The trial court found that the grandmother neglected K.J. by choosing not to let K.J. return to her home, and by failing to respond to inquiries during the CFSA investigation (Supp. App. at 17), and that this met the requirements for a finding of neglect set forth in D.C. Code § 16-2301 (9)(A)(ii). It is there provided that a child is neglected if the child is "without proper parental care or control, subsistence, education as required by law, or other care or control necessary for his or her physical, mental, or emotional health." D.C. Code § 16-2301 (9)(A)(ii). The record supports the trial court's finding that the grandmother was acting in loco parentis, although she was not the legal guardian of K.J. This court has noted that under D.C. Code § 16-2301 (9)(A)(ii), if individuals are acting in loco parentis they can be found to have neglected a child if that child is "without" the requisite care. In re B.C., 582 A.2d 1196, 1198 (D.C. 1990). It does not follow, however, that ending an in loco parentis relationship is, by itself, grounds for a finding of neglect. Fuller v. Fuller, 247 A.2d 767, 770 (D.C. 1968). In Fuller, we discussed the in loco parentis relationship as follows:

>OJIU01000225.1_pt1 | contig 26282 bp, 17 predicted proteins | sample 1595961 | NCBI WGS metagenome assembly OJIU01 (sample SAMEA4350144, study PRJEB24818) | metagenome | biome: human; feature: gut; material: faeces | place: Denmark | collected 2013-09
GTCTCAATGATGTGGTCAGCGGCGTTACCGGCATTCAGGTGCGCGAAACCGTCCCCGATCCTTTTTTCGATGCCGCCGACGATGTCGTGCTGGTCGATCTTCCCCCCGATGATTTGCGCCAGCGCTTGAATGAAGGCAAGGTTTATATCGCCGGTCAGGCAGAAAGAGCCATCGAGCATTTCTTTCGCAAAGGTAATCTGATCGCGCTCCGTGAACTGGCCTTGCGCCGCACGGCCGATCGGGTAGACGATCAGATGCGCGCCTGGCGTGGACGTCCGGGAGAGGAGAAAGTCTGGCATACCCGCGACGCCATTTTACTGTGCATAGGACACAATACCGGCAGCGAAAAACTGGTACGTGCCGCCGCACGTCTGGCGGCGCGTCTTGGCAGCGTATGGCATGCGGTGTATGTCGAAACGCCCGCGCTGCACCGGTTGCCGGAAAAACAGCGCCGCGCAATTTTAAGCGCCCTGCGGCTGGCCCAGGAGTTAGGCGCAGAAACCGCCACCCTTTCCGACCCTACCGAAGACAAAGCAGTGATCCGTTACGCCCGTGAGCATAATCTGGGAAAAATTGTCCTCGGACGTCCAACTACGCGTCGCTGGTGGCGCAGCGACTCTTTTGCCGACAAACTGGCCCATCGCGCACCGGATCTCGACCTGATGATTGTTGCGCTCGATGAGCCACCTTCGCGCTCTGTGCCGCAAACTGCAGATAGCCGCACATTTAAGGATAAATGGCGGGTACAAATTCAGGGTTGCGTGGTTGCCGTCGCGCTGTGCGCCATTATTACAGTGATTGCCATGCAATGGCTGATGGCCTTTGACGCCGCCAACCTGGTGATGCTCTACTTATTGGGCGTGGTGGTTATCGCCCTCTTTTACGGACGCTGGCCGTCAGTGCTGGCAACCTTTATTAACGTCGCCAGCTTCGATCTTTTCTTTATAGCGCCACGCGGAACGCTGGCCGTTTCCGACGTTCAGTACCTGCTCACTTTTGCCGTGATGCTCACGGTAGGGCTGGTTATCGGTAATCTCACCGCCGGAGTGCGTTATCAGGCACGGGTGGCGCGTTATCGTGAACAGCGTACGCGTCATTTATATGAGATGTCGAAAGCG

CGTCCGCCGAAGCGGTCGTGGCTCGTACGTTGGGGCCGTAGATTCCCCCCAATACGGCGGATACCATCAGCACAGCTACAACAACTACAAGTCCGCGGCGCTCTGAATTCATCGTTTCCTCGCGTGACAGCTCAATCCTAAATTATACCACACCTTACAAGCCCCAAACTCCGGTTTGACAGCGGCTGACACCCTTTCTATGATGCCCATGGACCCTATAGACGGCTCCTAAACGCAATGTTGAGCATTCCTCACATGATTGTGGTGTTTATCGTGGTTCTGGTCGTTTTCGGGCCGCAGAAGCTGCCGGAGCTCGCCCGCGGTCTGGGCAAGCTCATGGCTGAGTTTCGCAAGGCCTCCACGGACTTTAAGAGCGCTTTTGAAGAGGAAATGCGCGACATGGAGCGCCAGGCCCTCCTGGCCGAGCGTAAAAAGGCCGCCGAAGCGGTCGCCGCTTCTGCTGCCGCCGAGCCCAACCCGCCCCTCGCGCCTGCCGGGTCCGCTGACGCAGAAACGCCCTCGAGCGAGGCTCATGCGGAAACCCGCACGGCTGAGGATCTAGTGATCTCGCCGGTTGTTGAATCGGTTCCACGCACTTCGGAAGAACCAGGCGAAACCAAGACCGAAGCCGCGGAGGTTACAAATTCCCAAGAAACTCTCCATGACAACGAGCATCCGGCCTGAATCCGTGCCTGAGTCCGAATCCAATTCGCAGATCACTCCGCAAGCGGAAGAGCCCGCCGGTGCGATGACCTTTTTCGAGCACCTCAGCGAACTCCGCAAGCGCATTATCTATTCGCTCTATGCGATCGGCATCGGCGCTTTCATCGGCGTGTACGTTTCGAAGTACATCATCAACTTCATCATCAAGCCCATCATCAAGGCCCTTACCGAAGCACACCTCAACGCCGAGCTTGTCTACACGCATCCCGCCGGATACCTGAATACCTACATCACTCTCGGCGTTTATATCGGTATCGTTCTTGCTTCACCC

The status assumed by one in loco parentis is a "somewhat nebulous legal relationship of a temporary character dependent on the intention of the party assuming the obligations of a parent." The continuance of that relationship is a matter which lies within the will of one standing in loco parentis and may be abrogated by him at any time. It differs from adoption in that it is strictly temporary in nature, rather than permanent.

Id. at 770 (quoting Cooley v. Washington, 136 A.2d 583, 585 (D.C. 1957)). As one who has voluntarily assumed an in loco parentis relationship is free to end it at any time we must look at the circumstances surrounding the grandmother's termination of the relationship to determine whether the evidence of the manner in which she terminated the relationship was sufficient to support a finding of neglect on her part.